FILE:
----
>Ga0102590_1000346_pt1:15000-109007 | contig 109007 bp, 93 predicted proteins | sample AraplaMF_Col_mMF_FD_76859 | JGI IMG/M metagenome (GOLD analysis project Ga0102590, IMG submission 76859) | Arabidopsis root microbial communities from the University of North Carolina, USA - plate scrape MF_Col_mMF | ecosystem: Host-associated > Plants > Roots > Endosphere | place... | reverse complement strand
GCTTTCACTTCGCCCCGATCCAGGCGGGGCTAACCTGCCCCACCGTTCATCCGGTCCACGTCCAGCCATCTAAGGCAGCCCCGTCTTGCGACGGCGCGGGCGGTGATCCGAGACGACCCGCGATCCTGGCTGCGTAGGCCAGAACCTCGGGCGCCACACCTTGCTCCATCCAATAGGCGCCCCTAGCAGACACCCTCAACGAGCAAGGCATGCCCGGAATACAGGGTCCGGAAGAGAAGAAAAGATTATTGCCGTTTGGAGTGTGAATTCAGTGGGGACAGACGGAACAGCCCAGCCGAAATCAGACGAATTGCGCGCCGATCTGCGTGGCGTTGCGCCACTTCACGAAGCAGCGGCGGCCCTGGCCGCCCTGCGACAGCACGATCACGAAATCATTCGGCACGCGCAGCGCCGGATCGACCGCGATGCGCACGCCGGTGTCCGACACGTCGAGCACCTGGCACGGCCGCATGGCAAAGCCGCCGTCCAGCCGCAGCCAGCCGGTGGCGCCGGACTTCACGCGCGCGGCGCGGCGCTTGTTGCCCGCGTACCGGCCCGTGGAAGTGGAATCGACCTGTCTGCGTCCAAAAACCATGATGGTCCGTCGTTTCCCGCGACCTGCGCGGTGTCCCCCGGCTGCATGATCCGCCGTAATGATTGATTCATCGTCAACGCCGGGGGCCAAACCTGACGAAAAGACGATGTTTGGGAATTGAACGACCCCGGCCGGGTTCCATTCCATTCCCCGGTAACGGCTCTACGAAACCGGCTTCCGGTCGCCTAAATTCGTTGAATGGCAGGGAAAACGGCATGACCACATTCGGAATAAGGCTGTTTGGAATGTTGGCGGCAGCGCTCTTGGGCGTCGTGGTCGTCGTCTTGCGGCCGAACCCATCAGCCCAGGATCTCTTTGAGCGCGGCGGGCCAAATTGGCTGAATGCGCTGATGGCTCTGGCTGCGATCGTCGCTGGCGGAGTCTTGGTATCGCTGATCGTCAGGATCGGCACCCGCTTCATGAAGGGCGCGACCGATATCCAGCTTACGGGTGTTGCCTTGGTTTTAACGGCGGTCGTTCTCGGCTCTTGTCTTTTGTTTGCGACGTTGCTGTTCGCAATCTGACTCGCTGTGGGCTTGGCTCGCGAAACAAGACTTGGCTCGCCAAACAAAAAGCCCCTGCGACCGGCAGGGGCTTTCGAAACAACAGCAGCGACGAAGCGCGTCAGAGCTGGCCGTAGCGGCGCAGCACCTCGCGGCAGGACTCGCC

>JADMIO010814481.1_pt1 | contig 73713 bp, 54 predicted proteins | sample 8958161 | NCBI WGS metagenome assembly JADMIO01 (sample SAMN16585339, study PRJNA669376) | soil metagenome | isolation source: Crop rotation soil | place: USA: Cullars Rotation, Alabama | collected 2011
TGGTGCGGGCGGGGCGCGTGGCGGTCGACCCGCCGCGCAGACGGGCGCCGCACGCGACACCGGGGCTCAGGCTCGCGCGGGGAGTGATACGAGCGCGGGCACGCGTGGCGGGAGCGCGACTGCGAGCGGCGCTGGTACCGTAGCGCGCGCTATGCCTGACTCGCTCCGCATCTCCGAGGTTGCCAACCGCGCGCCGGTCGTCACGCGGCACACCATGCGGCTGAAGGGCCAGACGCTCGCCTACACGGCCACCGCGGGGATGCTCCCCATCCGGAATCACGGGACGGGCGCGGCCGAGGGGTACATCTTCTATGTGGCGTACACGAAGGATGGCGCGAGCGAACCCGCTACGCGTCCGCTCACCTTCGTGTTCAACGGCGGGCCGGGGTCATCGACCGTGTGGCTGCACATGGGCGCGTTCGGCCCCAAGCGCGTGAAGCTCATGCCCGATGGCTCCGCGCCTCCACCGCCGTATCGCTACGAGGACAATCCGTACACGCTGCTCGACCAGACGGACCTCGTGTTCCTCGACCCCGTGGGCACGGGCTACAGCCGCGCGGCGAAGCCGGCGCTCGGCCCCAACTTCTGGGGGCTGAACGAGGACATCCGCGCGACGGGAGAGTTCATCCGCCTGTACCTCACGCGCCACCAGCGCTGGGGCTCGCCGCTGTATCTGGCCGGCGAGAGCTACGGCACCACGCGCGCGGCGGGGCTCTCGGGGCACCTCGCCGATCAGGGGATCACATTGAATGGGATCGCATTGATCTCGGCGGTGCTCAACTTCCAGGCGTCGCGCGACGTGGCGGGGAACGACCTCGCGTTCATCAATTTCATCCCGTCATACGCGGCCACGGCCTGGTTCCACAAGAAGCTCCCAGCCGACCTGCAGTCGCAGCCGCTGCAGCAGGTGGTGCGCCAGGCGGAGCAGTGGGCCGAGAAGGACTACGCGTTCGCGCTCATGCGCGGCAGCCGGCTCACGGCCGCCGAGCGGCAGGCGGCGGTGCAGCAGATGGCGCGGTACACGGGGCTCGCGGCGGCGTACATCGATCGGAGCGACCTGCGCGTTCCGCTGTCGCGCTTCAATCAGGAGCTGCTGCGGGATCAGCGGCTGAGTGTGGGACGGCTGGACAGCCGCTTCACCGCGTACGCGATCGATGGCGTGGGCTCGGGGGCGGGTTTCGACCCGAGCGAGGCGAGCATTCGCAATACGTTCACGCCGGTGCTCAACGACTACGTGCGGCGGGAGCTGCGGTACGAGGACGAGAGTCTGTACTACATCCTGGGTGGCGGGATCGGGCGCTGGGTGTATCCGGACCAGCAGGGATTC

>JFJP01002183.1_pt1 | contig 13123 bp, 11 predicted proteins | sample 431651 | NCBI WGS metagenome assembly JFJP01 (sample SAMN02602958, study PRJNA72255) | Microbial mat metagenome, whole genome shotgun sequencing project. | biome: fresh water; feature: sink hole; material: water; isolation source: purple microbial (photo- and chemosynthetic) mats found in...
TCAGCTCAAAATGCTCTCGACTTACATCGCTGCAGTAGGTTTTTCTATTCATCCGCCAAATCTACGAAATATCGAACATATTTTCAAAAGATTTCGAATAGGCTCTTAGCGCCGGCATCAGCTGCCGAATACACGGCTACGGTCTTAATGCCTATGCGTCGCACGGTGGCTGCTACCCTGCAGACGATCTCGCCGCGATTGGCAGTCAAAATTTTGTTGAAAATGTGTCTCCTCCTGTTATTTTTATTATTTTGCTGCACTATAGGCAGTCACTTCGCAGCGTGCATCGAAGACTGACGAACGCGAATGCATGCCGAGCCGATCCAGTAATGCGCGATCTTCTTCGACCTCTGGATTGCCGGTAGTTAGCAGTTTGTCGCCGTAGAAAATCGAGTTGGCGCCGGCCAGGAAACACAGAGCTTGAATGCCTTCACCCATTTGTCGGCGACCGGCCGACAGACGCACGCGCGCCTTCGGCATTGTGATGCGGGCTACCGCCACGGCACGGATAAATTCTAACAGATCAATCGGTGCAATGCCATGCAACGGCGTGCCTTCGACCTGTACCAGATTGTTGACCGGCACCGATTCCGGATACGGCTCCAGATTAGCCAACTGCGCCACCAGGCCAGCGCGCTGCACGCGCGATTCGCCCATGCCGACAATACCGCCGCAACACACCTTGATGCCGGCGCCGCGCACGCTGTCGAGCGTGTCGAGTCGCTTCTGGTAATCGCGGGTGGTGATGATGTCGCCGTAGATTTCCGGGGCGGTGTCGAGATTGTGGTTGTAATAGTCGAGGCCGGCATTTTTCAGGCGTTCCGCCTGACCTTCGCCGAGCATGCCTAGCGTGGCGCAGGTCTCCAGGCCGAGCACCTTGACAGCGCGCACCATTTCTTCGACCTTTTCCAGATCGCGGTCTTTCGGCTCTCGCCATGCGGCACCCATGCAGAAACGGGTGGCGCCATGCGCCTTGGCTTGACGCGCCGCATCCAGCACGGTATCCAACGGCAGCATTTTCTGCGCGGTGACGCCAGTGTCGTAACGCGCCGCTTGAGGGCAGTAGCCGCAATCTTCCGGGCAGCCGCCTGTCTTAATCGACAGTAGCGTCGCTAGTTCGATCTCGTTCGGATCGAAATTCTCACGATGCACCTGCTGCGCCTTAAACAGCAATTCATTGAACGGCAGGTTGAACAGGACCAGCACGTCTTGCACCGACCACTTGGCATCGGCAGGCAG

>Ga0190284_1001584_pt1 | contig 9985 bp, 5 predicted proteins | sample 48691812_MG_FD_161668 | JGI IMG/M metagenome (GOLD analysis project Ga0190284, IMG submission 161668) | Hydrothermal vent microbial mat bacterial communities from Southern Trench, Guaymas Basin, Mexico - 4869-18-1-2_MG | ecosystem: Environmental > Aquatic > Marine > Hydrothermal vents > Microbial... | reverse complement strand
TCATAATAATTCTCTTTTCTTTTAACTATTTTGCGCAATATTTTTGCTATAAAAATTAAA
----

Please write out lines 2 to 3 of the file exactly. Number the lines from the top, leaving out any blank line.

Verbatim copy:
GCTTTCACTTCGCCCCGATCCAGGCGGGGCTAACCTGCCCCACCGTTCATCCGGTCCACGTCCAGCCATCTAAGGCAGCCCCGTCTTGCGACGGCGCGGGCGGTGATCCGAGACGACCCGCGATCCTGGCTGCGTAGGCCAGAACCTCGGGCGCCACACCTTGCTCCATCCAATAGGCGCCCCTAGCAGACACCCTCAACGAGCAAGGCATGCCCGGAATACAGGGTCCGGAAGAGAAGAAAAGATTATTGCCGTTTGGAGTGTGAATTCAGTGGGGACAGACGGAACAGCCCAGCCGAAATCAGACGAATTGCGCGCCGATCTGCGTGGCGTTGCGCCACTTCACGAAGCAGCGGCGGCCCTGGCCGCCCTGCGACAGCACGATCACGAAATCATTCGGCACGCGCAGCGCCGGATCGACCGCGATGCGCACGCCGGTGTCCGACACGTCGAGCACCTGGCACGGCCGCATGGCAAAGCCGCCGTCCAGCCGCAGCCAGCCGGTGGCGCCGGACTTCACGCGCGCGGCGCGGCGCTTGTTGCCCGCGTACCGGCCCGTGGAAGTGGAATCGACCTGTCTGCGTCCAAAAACCATGATGGTCCGTCGTTTCCCGCGACCTGCGCGGTGTCCCCCGGCTGCATGATCCGCCGTAATGATTGATTCATCGTCAACGCCGGGGGCCAAACCTGACGAAAAGACGATGTTTGGGAATTGAACGACCCCGGCCGGGTTCCATTCCATTCCCCGGTAACGGCTCTACGAAACCGGCTTCCGGTCGCCTAAATTCGTTGAATGGCAGGGAAAACGGCATGACCACATTCGGAATAAGGCTGTTTGGAATGTTGGCGGCAGCGCTCTTGGGCGTCGTGGTCGTCGTCTTGCGGCCGAACCCATCAGCCCAGGATCTCTTTGAGCGCGGCGGGCCAAATTGGCTGAATGCGCTGATGGCTCTGGCTGCGATCGTCGCTGGCGGAGTCTTGGTATCGCTGATCGTCAGGATCGGCACCCGCTTCATGAAGGGCGCGACCGATATCCAGCTTACGGGTGTTGCCTTGGTTTTAACGGCGGTCGTTCTCGGCTCTTGTCTTTTGTTTGCGACGTTGCTGTTCGCAATCTGACTCGCTGTGGGCTTGGCTCGCGAAACAAGACTTGGCTCGCCAAACAAAAAGCCCCTGCGACCGGCAGGGGCTTTCGAAACAACAGCAGCGACGAAGCGCGTCAGAGCTGGCCGTAGCGGCGCAGCACCTCGCGGCAGGACTCGCC

>JADMIO010814481.1_pt1 | contig 73713 bp, 54 predicted proteins | sample 8958161 | NCBI WGS metagenome assembly JADMIO01 (sample SAMN16585339, study PRJNA669376) | soil metagenome | isolation source: Crop rotation soil | place: USA: Cullars Rotation, Alabama | collected 2011